There are currently several focus areas within the radiochemistry groups which provide a wide range of research opportunities for students to chose from.
We have a wide variety of interests within the realm of computational and theoretical chemistry, however each has its basis in a fundamental problem associated with either the Chemistry of Materials or the Chemistry of Energy and the Environment.
One priority in the group is bridging quantum mechanical and classical physics descriptions of gas-phase, solution and solid state systems. This involves developing new interatomic potentials that define how atoms interact with one another classically (i.e. there are no electrons). We are currently very interested in systematic ways to fit interatomic potentials using quantum mechanical information, and in understanding why some potentials work and others do not. Applications of this work are currently focused on gas-phase separations, f-elements solution chemistry, and environmentally relevant materials.
A second interest lies in the environmental remediation of f-elements and in separations processes relevant to the nuclear fuel cycle.
Optical properties organic chromophores, transition metal and actinide complexes are a third area of interest, specifically with regard to the rational design of alternative energy sources (like dye-sensitized solar cells).
Regardless of the area of application, students within the group get a strong foundation in quantum chemistry, learn how to use and program electronic structure codes, gain experience in classical molecular dynamics, and are exposed to a broad range of chemical problems that have a significant impact in our day-to-day lives.
Students can become involved in the study of the chemistry of plutonium in the environment, the geochemistry of uranium and the rare earth elements, uranium mineralogy, and other areas of environmental radiochemistry. Projects range from analytical method development to determination of thermodynamic or kinetic constants.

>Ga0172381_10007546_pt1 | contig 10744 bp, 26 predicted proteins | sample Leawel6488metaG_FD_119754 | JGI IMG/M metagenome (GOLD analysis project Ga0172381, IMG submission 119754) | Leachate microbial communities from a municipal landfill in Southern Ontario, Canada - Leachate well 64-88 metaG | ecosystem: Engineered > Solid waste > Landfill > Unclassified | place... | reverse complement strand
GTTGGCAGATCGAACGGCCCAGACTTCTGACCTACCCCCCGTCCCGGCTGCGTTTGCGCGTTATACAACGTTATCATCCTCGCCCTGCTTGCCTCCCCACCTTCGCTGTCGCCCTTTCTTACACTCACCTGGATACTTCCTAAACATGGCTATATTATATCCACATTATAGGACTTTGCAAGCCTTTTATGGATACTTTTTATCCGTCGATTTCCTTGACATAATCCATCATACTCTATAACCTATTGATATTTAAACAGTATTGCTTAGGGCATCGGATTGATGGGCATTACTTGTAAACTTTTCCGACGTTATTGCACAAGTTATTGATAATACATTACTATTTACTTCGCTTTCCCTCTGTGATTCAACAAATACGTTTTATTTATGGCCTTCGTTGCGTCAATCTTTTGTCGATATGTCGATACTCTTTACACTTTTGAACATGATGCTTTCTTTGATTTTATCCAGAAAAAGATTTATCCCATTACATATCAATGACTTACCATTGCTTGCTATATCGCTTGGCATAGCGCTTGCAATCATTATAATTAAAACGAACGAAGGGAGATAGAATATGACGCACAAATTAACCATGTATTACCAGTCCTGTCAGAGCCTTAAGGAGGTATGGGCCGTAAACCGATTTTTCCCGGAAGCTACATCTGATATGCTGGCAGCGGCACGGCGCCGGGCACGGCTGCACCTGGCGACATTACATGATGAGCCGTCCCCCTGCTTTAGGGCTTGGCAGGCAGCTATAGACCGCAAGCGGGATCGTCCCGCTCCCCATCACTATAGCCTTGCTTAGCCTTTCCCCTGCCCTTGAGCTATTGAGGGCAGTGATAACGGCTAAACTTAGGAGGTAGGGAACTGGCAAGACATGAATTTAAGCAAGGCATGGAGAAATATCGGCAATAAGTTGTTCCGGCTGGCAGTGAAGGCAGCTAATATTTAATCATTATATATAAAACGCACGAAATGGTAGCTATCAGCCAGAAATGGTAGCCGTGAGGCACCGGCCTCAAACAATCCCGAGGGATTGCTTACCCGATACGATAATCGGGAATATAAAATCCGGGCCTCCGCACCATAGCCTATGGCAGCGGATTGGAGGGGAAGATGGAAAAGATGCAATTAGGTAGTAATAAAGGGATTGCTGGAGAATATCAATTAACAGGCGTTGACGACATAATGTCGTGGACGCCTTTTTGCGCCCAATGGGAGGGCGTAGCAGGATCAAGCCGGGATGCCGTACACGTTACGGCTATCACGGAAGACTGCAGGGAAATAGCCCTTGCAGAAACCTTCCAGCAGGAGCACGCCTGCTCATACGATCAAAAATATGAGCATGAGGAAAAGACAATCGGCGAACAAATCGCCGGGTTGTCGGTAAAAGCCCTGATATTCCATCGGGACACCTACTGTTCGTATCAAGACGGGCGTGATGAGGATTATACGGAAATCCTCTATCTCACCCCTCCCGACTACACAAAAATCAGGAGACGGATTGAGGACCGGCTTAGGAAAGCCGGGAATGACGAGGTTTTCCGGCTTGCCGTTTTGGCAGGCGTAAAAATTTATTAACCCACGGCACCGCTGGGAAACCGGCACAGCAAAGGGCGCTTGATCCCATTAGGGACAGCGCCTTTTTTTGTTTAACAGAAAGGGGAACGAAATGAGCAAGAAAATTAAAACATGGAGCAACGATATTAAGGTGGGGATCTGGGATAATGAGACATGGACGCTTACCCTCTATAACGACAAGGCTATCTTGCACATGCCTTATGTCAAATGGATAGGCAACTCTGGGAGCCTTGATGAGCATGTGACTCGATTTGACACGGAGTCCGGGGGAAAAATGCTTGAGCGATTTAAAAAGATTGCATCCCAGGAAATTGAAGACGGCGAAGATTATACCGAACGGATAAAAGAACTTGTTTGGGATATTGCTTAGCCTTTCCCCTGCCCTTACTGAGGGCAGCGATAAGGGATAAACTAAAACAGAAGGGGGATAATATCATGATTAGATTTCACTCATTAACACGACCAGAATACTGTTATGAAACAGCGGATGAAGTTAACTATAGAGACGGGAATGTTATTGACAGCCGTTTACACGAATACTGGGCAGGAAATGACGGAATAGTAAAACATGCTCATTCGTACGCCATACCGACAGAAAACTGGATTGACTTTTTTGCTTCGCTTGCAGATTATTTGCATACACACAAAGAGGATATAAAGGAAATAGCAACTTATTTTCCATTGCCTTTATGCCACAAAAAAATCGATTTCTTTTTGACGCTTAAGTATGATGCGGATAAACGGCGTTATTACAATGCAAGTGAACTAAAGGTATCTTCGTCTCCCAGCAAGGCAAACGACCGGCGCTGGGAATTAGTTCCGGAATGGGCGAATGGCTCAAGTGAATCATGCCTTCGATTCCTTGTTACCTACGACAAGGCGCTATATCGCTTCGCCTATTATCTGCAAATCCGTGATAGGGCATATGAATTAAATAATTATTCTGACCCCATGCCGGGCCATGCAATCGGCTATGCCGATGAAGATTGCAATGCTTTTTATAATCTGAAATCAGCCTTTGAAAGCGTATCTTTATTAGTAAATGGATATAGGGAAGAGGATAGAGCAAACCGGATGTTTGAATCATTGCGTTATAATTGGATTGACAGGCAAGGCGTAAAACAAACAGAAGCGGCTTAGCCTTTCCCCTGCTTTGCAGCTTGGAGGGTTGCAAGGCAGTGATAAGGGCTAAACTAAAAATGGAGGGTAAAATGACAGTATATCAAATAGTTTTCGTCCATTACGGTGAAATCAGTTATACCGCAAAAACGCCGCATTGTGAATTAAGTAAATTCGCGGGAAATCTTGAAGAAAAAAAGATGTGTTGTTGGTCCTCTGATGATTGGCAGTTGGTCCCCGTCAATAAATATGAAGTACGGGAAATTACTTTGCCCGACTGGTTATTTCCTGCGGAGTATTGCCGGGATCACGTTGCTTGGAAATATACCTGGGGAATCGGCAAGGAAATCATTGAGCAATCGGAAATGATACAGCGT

Radiopharmaceuticals are invaluable to the medical industry because of their high sensitivity, ability to monitor and visualize ongoing biological processes, lack of undesired external chemical or biochemical affects and therapy possibilities. The ideal radiopharmaceuticals need to have:
- Nuclear Properties
- Wide Availability
- Effective Half life (Radio and biological)
- High target to non target ratio
- Simple preparation
- Biological stability
For prostate cancer, the Benny group is interested in developing targeted radiopharmaceuticals that selectively bind to androgen, unique to the cancerous cells, and then kill only those cells.
As 21st century human society wrestles with the growing awareness that global warming might constitute a serious threat to the livability of planet earth, the great potential of fission-based nuclear power to reduce greenhouse gas emissions is returning to the forefront of public thought. However, nuclear power cannot contribute more significantly to solving the problem of global warming without a viable solution of the problems (real and perceived) of nuclear power – waste management, safety, efficiency and security. Central to finding solutions to these problems is gaining a more complete understanding of the chemistry of the long-lived radioactive materials that are created as byproducts of nuclear fission – actinides and fission products. Our research group focuses its efforts on developing new insights into the chemistry of f-elements (actinides and lanthanides) through investigations of:
Fundamental solution chemistry
- Understanding solvent-solute interactions
- Understanding biphasic transfer
- Understanding the kinetics and thermodynamics of chelating agents and redox active species in aqueous and organic solutions.
- Determining ligand structure and binding
- Examining cation binding strength
- Investigating extraction selectivity
Though our primary emphasis is on metal separations reactions, studies of this chemistry have implications beyond that of metal ion separation science. Increased understanding of the energetics of metal ions crossing phase boundaries (in particular, the hydrophilic-hydrophobic interactions that occur in every solvent extraction reaction) can provide important insights for related phenomena in the environment or in living systems. Furthermore, the chemical and nuclear properties of lanthanides and actinides provide a particularly diverse range of options for probing the chemical features of these reactions.